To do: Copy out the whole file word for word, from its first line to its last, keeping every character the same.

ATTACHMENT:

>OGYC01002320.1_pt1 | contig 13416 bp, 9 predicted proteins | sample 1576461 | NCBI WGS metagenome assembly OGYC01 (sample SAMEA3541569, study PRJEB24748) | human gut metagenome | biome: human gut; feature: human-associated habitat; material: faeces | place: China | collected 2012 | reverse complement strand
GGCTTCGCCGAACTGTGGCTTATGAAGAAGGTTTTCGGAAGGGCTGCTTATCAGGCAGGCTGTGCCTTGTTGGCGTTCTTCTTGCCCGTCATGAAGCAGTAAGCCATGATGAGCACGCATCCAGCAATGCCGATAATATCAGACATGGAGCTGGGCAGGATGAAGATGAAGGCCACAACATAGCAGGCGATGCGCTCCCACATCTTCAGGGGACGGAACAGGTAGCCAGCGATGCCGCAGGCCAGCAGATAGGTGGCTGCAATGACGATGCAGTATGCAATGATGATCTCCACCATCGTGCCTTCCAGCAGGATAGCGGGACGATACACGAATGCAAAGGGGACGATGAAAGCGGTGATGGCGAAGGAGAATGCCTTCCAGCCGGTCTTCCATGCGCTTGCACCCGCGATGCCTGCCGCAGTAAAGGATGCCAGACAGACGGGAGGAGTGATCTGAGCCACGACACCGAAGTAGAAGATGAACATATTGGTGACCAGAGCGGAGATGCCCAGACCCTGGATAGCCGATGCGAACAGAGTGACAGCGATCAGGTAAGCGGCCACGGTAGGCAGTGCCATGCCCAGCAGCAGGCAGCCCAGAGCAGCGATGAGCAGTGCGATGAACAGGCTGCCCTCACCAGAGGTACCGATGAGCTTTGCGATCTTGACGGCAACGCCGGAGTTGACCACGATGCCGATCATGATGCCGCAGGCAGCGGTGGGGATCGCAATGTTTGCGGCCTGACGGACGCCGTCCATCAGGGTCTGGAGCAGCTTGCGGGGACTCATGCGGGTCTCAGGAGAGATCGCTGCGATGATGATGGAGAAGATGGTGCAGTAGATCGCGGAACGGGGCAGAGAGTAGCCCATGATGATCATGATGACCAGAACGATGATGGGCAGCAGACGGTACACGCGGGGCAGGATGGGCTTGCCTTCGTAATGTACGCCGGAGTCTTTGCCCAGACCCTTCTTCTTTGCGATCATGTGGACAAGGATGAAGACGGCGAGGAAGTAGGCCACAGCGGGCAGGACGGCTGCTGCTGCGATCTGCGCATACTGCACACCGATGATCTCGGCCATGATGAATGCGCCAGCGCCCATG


>OGYC01002320.1_pt1 | contig 13416 bp, 9 predicted proteins | sample 1576461 | NCBI WGS metagenome assembly OGYC01 (sample SAMEA3541569, study PRJEB24748) | human gut metagenome | biome: human gut; feature: human-associated habitat; material: faeces | place: China | collected 2012 | reverse complement strand
GGCTTCGCCGAACTGTGGCTTATGAAGAAGGTTTTCGGAAGGGCTGCTTATCAGGCAGGCTGTGCCTTGTTGGCGTTCTTCTTGCCCGTCATGAAGCAGTAAGCCATGATGAGCACGCATCCAGCAATGCCGATAATATCAGACATGGAGCTGGGCAGGATGAAGATGAAGGCCACAACATAGCAGGCGATGCGCTCCCACATCTTCAGGGGACGGAACAGGTAGCCAGCGATGCCGCAGGCCAGCAGATAGGTGGCTGCAATGACGATGCAGTATGCAATGATGATCTCCACCATCGTGCCTTCCAGCAGGATAGCGGGACGATACACGAATGCAAAGGGGACGATGAAAGCGGTGATGGCGAAGGAGAATGCCTTCCAGCCGGTCTTCCATGCGCTTGCACCCGCGATGCCTGCCGCAGTAAAGGATGCCAGACAGACGGGAGGAGTGATCTGAGCCACGACACCGAAGTAGAAGATGAACATATTGGTGACCAGAGCGGAGATGCCCAGACCCTGGATAGCCGATGCGAACAGAGTGACAGCGATCAGGTAAGCGGCCACGGTAGGCAGTGCCATGCCCAGCAGCAGGCAGCCCAGAGCAGCGATGAGCAGTGCGATGAACAGGCTGCCCTCACCAGAGGTACCGATGAGCTTTGCGATCTTGACGGCAACGCCGGAGTTGACCACGATGCCGATCATGATGCCGCAGGCAGCGGTGGGGATCGCAATGTTTGCGGCCTGACGGACGCCGTCCATCAGGGTCTGGAGCAGCTTGCGGGGACTCATGCGGGTCTCAGGAGAGATCGCTGCGATGATGATGGAGAAGATGGTGCAGTAGATCGCGGAACGGGGCAGAGAGTAGCCCATGATGATCATGATGACCAGAACGATGATGGGCAGCAGACGGTACACGCGGGGCAGGATGGGCTTGCCTTCGTAATGTACGCCGGAGTCTTTGCCCAGACCCTTCTTCTTTGCGATCATGTGGACAAGGATGAAGACGGCGAGGAAGTAGGCCACAGCGGGCAGGACGGCTGCTGCTGCGATCTGCGCATACTGCACACCGATGATCTCGGCCATGATGAATGCGCCAGCGCCCATG